|WRITE(1)||General Commands Manual||WRITE(1)|
write — send a
message to another user
write allows you to communicate with other
users, by copying lines from your terminal to theirs.
When you run the
write command, the user
you are writing to gets a message of the form:
Message from yourname@yourhost on yourtty at hh:mm ...
Any further lines you enter will be copied to the specified user's
terminal. If the other user wants to reply, they must run
write as well.
When you are done, type an end-of-file or interrupt character. The other user will see the message “EOF” indicating that the conversation is over.
If the user you want to write to is logged in on more than one
terminal, you can specify which terminal to write to by specifying the
terminal name as the second operand to the
command. Alternatively, you can let
write select one
of the terminals - it will pick the one with the shortest idle time. This is
so that if the user is logged in at work and also dialed up from home, the
message will go to the right place.
The traditional protocol for writing to someone is that the string “-o”, either at the end of a line or on a line by itself, means that it's the other person's turn to talk. The string “oo” means that the person believes the conversation to be over.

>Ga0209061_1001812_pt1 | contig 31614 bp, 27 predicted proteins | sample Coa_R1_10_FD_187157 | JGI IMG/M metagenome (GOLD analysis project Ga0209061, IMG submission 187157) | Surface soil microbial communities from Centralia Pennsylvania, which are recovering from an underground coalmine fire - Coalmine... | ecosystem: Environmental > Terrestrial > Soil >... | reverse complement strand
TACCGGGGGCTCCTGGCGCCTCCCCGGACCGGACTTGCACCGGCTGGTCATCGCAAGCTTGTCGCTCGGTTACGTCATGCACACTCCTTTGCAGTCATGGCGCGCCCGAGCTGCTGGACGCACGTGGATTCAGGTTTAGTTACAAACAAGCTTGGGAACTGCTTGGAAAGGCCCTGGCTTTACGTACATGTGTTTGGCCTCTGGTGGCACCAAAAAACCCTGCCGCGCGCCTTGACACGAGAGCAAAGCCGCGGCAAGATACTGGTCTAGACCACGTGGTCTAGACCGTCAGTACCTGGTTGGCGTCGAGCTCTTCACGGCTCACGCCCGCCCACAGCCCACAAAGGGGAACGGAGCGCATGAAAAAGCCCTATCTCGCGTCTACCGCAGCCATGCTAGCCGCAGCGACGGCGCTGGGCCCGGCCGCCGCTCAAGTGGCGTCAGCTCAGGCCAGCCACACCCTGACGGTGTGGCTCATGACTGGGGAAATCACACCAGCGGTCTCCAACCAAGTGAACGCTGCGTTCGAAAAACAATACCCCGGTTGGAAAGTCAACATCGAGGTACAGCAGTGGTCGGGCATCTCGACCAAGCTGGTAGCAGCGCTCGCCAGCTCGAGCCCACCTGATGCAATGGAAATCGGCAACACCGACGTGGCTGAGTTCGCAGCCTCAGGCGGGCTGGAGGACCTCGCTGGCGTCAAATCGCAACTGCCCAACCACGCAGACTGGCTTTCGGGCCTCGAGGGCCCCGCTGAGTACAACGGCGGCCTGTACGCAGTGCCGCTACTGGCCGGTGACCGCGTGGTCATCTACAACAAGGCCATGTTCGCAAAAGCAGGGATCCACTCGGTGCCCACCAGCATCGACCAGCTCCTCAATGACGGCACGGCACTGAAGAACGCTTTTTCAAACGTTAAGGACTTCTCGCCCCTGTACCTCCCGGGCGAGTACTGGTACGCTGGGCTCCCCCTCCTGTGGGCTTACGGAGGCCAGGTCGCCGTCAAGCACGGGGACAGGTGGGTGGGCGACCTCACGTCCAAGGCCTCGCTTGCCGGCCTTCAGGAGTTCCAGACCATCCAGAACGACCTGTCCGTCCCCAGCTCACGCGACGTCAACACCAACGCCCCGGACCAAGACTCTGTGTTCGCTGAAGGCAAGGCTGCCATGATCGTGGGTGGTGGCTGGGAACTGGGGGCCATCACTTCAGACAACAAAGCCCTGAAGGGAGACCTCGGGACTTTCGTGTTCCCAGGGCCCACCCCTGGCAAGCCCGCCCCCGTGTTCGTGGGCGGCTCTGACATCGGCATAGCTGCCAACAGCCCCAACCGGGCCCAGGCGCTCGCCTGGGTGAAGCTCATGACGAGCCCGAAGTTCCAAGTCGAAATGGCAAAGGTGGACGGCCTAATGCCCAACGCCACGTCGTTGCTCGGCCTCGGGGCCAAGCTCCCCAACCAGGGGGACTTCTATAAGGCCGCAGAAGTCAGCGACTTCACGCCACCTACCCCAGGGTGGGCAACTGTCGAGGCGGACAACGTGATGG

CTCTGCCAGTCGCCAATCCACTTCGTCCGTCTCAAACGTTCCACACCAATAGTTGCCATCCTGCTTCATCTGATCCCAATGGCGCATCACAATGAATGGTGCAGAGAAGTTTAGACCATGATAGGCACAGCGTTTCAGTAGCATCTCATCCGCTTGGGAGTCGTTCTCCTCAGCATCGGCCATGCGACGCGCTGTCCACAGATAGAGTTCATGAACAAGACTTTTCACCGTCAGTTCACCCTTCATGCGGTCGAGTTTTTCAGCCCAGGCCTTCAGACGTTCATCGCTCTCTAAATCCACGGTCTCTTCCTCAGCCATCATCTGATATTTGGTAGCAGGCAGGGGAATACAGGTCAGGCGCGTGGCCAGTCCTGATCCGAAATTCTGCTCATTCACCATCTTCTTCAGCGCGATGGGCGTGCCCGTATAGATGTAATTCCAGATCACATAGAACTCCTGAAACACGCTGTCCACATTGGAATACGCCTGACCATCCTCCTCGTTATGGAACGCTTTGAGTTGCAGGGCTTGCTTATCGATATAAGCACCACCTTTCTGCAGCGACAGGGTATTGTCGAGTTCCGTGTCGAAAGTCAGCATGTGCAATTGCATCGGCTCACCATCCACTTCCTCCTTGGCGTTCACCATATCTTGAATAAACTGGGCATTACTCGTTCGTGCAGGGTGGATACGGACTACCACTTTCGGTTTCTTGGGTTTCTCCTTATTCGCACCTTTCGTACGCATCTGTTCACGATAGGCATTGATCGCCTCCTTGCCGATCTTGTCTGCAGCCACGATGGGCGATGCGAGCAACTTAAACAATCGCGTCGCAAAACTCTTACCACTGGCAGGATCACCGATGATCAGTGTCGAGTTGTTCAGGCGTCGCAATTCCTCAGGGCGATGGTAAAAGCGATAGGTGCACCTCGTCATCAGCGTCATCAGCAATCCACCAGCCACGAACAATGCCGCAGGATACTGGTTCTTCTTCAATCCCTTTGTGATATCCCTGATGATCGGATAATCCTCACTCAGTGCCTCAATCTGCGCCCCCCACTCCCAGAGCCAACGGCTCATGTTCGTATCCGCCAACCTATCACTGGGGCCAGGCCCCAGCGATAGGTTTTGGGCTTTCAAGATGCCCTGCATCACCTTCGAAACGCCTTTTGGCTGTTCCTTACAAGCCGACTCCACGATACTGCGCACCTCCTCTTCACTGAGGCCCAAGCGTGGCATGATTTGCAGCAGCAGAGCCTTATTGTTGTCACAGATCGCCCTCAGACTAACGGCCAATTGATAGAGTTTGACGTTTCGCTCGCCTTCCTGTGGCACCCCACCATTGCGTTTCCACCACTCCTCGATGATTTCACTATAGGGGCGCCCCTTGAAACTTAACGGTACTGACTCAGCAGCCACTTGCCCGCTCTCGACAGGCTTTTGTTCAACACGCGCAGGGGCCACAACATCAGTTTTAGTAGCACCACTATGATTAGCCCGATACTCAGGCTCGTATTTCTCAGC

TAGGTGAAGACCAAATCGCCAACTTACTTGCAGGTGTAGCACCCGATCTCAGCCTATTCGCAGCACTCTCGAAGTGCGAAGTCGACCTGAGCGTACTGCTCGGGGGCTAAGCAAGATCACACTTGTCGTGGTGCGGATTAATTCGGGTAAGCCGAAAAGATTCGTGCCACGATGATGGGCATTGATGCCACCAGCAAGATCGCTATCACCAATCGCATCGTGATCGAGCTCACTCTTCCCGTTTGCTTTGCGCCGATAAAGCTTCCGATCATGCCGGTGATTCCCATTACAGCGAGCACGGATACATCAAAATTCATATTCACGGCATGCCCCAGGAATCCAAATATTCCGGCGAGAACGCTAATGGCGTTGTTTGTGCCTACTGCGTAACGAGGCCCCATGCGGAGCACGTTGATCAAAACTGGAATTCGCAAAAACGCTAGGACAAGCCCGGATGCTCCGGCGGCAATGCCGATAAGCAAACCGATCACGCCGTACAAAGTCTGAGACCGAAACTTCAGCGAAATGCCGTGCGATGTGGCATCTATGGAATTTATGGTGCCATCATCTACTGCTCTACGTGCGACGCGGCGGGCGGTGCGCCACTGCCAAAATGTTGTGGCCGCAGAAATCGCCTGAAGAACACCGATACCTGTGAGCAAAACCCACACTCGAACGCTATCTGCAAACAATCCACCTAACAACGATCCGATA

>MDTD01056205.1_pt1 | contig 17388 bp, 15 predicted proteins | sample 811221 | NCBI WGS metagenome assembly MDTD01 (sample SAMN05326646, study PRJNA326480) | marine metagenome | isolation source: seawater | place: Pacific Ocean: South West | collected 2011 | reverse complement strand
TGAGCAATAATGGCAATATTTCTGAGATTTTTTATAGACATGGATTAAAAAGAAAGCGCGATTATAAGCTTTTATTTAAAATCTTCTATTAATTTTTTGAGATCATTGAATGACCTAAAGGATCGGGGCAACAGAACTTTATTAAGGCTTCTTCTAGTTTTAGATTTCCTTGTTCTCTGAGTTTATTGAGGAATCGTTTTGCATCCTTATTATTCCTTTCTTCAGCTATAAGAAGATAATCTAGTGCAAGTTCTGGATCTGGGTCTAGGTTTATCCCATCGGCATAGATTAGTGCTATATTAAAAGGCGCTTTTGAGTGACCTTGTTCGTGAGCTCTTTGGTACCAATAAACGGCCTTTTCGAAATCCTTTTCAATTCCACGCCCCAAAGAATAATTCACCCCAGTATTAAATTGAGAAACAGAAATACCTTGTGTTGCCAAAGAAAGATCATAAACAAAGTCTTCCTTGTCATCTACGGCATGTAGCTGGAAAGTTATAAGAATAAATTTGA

writeand exit with a zero status.
write utility exits with one of the
write utility is compliant with the
IEEE Std 1003.1-2008 (“POSIX.1”)
specification, except that in this implementation the sender's locale is
intentionally ignored in order to avoid sending characters that the
receiving terminal may be unable to display, or even bytes that might break
the receiving terminal's state. Non-ASCII characters are written as
write command appeared in
Version 1 AT&T UNIX.
The “EOF” message seen when the other
write terminates is indistinguishable from that
party simply typing “EOF” to make you believe that any future
messages did not come from them. Especially messages such as:
 Done rm -rf *
|September 6, 2019||OpenBSD-current|